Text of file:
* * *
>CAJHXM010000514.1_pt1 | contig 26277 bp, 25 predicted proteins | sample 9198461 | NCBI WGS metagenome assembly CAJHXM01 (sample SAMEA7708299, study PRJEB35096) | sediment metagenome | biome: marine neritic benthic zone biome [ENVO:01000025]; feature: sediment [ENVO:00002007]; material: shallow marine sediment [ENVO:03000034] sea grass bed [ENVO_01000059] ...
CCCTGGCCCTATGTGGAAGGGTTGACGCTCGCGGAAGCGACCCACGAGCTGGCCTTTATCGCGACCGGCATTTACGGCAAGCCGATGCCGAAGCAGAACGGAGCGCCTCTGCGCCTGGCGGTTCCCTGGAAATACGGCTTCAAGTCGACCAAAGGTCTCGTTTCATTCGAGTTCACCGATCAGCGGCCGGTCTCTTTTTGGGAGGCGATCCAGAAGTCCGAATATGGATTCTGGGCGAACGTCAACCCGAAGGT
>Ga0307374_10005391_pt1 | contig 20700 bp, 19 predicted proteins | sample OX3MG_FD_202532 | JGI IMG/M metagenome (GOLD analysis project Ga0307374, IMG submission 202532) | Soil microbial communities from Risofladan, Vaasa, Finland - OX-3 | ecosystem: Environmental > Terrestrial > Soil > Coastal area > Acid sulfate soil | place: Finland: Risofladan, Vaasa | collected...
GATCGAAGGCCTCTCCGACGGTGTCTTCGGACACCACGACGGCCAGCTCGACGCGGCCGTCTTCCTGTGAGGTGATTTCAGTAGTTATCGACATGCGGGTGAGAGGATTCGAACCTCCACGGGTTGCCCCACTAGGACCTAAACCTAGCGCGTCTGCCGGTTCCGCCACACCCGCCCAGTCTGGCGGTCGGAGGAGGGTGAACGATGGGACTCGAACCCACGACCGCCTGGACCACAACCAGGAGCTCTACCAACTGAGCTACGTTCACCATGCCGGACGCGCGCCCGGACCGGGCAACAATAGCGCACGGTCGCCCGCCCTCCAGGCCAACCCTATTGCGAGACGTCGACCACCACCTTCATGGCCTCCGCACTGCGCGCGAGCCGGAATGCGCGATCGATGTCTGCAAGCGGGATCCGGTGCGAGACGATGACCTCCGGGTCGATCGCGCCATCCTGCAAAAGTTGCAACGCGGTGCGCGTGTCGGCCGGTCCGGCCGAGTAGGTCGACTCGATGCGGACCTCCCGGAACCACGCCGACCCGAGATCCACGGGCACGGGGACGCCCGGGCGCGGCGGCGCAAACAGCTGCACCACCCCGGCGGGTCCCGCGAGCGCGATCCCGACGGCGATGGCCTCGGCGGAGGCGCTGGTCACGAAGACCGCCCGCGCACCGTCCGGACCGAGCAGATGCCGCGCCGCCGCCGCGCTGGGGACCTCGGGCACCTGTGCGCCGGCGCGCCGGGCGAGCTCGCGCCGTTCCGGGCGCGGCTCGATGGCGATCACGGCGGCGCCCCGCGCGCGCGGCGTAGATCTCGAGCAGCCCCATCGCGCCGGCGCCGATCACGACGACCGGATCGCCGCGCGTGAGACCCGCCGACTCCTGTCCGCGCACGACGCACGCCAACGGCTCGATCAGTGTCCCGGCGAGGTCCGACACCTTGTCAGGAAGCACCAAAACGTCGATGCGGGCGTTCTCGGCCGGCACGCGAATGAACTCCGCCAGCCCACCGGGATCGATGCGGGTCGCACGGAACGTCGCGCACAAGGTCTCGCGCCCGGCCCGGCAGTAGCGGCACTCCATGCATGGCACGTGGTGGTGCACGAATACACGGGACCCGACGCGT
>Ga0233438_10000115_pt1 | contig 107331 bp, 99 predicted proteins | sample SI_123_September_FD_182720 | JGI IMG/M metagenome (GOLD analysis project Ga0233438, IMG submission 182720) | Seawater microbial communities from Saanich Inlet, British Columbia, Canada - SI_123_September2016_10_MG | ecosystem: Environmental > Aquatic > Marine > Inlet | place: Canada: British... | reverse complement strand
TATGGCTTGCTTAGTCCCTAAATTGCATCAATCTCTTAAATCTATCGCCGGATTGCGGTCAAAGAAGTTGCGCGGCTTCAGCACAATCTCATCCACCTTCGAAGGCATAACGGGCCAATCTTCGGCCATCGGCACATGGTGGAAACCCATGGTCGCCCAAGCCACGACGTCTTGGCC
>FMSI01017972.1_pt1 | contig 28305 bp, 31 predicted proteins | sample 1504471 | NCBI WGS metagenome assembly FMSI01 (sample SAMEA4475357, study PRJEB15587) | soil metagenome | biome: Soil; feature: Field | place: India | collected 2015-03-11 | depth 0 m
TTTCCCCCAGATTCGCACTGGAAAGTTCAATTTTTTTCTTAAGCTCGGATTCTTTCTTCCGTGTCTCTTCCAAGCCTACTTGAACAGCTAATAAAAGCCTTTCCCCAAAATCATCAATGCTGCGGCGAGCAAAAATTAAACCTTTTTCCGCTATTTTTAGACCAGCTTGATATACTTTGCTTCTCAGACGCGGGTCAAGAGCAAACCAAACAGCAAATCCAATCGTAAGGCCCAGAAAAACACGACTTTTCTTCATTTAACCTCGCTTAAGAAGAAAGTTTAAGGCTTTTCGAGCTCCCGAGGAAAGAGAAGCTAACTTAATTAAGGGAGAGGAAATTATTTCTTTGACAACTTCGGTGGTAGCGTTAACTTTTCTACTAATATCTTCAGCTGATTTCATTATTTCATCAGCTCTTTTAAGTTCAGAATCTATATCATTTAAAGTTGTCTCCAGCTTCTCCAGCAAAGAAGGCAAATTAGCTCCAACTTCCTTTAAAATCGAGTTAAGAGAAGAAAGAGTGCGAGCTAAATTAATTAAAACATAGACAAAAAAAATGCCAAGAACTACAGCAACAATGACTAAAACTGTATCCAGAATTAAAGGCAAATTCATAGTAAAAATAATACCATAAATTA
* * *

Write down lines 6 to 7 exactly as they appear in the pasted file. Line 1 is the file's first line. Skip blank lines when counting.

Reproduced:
TATGGCTTGCTTAGTCCCTAAATTGCATCAATCTCTTAAATCTATCGCCGGATTGCGGTCAAAGAAGTTGCGCGGCTTCAGCACAATCTCATCCACCTTCGAAGGCATAACGGGCCAATCTTCGGCCATCGGCACATGGTGGAAACCCATGGTCGCCCAAGCCACGACGTCTTGGCC
>FMSI01017972.1_pt1 | contig 28305 bp, 31 predicted proteins | sample 1504471 | NCBI WGS metagenome assembly FMSI01 (sample SAMEA4475357, study PRJEB15587) | soil metagenome | biome: Soil; feature: Field | place: India | collected 2015-03-11 | depth 0 m